Digital rights management (DRM) is the wrong term for technology that secures programmers' content as it moves to new digital platforms says HBO Chief Technology Officer Bob Zitter, since it emphasized restrictions instead of opportunities.
Speaking at a panel session at the NCTA show in Las Vegas Tuesday, Zitter suggested that "DCE," or Digital Consumer Enablement, would more accurately describe technology that allows consumers "to use content in ways they haven't before," such as enjoying TV shows and movies on portable video players like iPods.
"I don't want to use the term DRM any longer," said Zitter, who added that content-protection technology could enable various new applications for cable operators. One example could be "burn-to-own DVDs," where a consumer would use a set-top box with a built-in DVD burner to record a movie onto an optical disc, thus eliminating the costly current process of pressing DVDs and distributing them physically at retail. Another possibility, says Zitter, is "early window exhibition," either in the form of making a movie available through video-on-demand (VOD) the same day as the home video release or allowing home theater users to pay extra to see a high-definition version of a theatrical release in the comfort of their home.
A lack of copy protection is holding HBO back from making its own content available in high-definition through its popular HBO On Demand platform, he said.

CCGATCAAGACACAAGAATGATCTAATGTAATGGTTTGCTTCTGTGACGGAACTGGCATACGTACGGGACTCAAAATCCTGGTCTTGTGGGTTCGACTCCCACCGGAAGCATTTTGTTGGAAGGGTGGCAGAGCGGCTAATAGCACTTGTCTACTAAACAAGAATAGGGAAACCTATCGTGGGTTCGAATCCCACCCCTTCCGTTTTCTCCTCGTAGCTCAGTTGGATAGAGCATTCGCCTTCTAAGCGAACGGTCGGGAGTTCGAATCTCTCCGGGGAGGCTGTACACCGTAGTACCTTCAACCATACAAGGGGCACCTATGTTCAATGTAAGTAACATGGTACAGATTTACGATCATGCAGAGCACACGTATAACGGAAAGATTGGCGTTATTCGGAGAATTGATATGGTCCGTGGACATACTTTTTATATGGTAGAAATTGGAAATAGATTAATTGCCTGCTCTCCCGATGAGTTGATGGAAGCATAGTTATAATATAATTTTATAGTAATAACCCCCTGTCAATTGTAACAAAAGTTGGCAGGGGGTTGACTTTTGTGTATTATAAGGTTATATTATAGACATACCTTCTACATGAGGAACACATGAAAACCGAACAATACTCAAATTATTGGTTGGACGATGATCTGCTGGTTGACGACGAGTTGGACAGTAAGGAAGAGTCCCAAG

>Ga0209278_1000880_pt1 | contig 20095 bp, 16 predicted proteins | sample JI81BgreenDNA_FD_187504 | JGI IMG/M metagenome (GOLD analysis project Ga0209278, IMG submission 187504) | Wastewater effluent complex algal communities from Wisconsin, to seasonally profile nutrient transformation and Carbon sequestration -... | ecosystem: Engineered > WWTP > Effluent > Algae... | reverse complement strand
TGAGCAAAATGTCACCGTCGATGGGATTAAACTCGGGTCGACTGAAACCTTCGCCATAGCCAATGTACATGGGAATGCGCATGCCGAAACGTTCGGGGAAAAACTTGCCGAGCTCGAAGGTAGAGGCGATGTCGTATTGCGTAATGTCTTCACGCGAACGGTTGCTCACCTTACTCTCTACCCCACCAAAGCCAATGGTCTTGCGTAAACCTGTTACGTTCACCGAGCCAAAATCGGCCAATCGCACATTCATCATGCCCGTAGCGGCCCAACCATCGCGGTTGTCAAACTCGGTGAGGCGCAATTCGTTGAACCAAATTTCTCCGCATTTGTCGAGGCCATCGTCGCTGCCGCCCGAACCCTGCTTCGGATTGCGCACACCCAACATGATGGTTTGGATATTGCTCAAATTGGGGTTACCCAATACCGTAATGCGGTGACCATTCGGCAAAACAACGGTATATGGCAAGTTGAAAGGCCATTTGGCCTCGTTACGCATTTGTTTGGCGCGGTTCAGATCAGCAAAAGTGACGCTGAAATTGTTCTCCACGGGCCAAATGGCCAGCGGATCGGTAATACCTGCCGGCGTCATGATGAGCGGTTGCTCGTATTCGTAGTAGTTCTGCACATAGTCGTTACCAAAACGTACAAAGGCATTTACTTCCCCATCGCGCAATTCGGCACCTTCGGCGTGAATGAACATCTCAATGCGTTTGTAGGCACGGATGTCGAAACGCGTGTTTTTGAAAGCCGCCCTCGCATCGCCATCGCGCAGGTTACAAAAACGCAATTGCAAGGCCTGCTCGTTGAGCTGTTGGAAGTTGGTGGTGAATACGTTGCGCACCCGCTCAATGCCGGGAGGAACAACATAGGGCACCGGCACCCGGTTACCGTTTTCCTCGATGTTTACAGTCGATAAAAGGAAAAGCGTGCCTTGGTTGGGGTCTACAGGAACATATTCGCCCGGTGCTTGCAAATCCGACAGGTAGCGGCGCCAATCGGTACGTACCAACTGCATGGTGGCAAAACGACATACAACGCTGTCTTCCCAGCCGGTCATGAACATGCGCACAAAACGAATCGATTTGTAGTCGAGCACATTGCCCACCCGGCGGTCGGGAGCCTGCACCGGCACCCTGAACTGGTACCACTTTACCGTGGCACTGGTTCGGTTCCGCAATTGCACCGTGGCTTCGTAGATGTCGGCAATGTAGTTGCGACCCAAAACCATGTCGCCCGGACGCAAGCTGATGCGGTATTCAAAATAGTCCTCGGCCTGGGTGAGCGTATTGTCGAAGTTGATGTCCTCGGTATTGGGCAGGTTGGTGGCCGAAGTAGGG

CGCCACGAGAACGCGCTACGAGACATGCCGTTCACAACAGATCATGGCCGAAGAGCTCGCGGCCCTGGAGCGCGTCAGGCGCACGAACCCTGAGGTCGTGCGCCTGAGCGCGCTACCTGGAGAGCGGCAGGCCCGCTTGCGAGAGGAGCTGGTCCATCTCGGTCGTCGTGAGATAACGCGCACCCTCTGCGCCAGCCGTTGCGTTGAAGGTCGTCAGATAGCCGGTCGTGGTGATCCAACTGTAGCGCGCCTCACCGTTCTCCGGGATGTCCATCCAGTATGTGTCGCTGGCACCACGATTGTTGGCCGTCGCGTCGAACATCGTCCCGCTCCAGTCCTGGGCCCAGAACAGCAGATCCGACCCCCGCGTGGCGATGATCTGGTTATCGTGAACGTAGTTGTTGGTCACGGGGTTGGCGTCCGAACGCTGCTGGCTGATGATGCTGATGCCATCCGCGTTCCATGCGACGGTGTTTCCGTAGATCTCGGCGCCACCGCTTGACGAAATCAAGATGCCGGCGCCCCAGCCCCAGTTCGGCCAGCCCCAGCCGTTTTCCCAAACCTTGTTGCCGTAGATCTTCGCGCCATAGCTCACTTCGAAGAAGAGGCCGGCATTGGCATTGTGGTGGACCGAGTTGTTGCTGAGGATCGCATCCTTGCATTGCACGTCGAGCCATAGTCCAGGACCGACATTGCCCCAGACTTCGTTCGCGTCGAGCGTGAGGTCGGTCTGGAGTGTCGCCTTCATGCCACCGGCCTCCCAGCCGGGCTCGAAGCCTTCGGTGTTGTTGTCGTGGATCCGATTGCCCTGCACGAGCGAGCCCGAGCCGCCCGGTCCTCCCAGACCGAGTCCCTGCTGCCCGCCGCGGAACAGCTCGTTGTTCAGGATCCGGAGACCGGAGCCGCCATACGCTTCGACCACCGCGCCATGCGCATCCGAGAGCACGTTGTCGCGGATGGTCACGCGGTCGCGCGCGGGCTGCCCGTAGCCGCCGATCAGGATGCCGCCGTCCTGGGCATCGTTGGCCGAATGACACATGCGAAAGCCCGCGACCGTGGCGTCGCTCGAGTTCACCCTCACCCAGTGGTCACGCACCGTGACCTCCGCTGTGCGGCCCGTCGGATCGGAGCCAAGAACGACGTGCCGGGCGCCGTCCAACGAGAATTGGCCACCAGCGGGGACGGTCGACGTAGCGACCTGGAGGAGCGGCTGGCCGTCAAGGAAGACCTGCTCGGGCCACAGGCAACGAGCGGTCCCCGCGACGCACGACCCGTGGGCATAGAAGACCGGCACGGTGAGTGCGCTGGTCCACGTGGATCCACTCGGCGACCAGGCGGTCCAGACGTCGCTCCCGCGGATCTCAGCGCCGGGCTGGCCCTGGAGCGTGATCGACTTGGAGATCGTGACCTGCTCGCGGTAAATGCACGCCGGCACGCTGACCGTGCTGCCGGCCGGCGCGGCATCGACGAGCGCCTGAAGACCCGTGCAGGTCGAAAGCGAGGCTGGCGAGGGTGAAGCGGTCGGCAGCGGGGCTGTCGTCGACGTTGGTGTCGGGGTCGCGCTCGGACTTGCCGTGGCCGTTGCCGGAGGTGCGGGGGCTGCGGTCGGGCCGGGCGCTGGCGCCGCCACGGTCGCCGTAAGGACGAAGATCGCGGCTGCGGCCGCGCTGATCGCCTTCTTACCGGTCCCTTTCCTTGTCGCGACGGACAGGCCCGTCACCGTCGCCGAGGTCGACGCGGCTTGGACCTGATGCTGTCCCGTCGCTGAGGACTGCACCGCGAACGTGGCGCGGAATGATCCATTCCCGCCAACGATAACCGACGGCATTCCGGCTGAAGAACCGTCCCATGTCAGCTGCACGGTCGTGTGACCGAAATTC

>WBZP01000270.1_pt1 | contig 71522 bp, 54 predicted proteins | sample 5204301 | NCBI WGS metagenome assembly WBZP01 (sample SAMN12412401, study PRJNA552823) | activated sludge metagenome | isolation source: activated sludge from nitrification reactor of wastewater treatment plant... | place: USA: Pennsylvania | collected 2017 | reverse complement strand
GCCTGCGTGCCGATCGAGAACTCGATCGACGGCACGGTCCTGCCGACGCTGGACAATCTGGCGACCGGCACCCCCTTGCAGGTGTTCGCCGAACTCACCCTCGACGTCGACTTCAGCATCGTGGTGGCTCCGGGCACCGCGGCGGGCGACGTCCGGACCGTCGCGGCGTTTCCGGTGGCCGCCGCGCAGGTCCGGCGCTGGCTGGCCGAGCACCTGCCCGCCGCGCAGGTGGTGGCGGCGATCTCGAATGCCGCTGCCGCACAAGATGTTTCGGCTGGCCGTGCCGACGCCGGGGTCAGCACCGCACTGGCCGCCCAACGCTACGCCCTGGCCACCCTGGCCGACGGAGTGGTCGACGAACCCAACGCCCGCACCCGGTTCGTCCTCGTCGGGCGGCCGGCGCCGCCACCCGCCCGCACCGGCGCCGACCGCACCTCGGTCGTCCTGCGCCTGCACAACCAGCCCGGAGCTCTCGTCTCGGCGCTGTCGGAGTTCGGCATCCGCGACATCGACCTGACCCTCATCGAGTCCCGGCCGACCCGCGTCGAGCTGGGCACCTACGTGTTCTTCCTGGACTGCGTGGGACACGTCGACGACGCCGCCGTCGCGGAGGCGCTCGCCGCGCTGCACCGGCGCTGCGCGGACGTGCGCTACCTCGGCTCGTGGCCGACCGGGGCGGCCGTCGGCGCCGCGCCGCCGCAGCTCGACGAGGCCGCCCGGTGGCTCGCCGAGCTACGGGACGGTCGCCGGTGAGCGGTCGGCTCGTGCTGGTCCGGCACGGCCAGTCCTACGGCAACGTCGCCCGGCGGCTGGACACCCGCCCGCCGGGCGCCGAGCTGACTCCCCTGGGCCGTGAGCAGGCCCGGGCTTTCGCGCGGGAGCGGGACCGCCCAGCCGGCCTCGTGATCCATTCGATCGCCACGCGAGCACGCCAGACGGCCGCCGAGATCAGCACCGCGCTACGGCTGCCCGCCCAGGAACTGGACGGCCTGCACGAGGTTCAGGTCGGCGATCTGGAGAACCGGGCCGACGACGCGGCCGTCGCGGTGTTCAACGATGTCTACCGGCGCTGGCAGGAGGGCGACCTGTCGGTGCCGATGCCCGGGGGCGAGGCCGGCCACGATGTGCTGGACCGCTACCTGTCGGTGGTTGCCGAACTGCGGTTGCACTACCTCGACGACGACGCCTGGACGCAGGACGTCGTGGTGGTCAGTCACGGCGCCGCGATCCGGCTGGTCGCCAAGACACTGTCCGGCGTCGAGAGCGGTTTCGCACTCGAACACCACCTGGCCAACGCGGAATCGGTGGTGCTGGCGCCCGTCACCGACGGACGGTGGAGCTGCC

Speaking privately after the panel session, Zitter said that HBO had the technology in place to roll out HBO On Demand in HD and has received strong interest from operators in such a service; he noted that HBO has already tested the technology with Comcast for content like The Sopranos on HBO On Demand and the Star Wars movies on Cinemax On Demand. But the fact that current high-definition set-tops still output unencrypted analog video through their component video outputs—a problem known as the "analog hole"---makes it too much of a piracy risk to widely offer high-definition HBO content on-demand today.
Newer HD set-tops that have a digital output with digital copy protection, such as DVI or HDMI, could allow HBO viewers to enjoy HD content on-demand while protecting HBO's economic interest. But most viewers with such set-tops are still using their analog outputs and component video cables, which cost less than HDMI cables, to connect them to their HD sets.
Theoretically, says Zitter, those analog outputs could be disabled, forcing consumers to use a secure digital connection to watch HD content. But current FCC rules don't give HBO or cable operators that power, in order to protect consumers who bought early HDTV sets that don't support digital copy protection.
"They say we can't turn off the analog output," Zitter notes.